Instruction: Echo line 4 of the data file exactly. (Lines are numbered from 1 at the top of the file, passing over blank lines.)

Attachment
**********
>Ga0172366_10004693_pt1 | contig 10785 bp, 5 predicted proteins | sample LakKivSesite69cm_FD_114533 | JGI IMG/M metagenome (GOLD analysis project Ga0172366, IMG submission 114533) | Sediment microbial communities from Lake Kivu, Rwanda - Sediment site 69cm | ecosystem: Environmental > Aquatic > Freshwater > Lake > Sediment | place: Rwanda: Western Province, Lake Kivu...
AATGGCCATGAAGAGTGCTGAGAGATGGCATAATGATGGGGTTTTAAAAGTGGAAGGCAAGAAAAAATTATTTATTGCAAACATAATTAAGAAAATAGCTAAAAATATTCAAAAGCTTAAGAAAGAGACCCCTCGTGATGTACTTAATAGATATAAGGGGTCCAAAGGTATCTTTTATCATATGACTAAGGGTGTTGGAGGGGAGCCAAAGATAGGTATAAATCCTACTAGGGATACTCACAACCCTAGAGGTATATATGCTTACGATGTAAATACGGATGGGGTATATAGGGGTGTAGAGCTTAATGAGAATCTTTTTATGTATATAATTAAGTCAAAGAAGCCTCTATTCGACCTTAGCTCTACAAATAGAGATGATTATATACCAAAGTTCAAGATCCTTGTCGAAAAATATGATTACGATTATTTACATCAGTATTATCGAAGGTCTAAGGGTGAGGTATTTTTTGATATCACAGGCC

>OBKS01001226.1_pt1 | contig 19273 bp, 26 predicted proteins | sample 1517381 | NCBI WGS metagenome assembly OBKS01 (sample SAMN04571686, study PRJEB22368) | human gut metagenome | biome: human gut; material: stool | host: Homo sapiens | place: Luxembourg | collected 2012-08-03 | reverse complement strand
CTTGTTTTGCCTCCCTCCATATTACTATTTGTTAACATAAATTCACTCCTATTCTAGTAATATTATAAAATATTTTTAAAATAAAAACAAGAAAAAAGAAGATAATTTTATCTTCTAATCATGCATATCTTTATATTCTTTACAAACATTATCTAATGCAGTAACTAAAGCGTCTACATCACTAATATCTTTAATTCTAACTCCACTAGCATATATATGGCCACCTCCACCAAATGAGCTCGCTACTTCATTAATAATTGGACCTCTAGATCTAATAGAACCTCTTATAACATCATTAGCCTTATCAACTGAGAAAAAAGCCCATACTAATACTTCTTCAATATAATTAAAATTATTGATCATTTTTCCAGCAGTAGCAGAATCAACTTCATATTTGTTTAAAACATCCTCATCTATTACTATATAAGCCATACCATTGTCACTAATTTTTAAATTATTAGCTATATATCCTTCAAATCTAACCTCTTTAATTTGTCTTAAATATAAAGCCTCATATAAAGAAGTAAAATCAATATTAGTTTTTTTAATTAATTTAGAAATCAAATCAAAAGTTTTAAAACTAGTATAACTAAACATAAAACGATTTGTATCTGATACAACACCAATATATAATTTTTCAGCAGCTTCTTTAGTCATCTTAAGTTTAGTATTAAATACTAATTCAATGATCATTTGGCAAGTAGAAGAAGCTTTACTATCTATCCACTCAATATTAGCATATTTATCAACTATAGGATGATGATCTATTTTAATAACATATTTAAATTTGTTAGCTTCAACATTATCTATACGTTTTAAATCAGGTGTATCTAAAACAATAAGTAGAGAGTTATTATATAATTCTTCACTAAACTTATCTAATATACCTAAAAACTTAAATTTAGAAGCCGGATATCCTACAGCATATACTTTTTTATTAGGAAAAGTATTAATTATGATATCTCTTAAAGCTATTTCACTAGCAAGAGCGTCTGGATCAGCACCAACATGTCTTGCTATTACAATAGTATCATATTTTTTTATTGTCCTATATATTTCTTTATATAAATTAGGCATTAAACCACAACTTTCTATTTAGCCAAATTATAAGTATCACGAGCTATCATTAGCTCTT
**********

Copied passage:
CTTGTTTTGCCTCCCTCCATATTACTATTTGTTAACATAAATTCACTCCTATTCTAGTAATATTATAAAATATTTTTAAAATAAAAACAAGAAAAAAGAAGATAATTTTATCTTCTAATCATGCATATCTTTATATTCTTTACAAACATTATCTAATGCAGTAACTAAAGCGTCTACATCACTAATATCTTTAATTCTAACTCCACTAGCATATATATGGCCACCTCCACCAAATGAGCTCGCTACTTCATTAATAATTGGACCTCTAGATCTAATAGAACCTCTTATAACATCATTAGCCTTATCAACTGAGAAAAAAGCCCATACTAATACTTCTTCAATATAATTAAAATTATTGATCATTTTTCCAGCAGTAGCAGAATCAACTTCATATTTGTTTAAAACATCCTCATCTATTACTATATAAGCCATACCATTGTCACTAATTTTTAAATTATTAGCTATATATCCTTCAAATCTAACCTCTTTAATTTGTCTTAAATATAAAGCCTCATATAAAGAAGTAAAATCAATATTAGTTTTTTTAATTAATTTAGAAATCAAATCAAAAGTTTTAAAACTAGTATAACTAAACATAAAACGATTTGTATCTGATACAACACCAATATATAATTTTTCAGCAGCTTCTTTAGTCATCTTAAGTTTAGTATTAAATACTAATTCAATGATCATTTGGCAAGTAGAAGAAGCTTTACTATCTATCCACTCAATATTAGCATATTTATCAACTATAGGATGATGATCTATTTTAATAACATATTTAAATTTGTTAGCTTCAACATTATCTATACGTTTTAAATCAGGTGTATCTAAAACAATAAGTAGAGAGTTATTATATAATTCTTCACTAAACTTATCTAATATACCTAAAAACTTAAATTTAGAAGCCGGATATCCTACAGCATATACTTTTTTATTAGGAAAAGTATTAATTATGATATCTCTTAAAGCTATTTCACTAGCAAGAGCGTCTGGATCAGCACCAACATGTCTTGCTATTACAATAGTATCATATTTTTTTATTGTCCTATATATTTCTTTATATAAATTAGGCATTAAACCACAACTTTCTATTTAGCCAAATTATAAGTATCACGAGCTATCATTAGCTCTT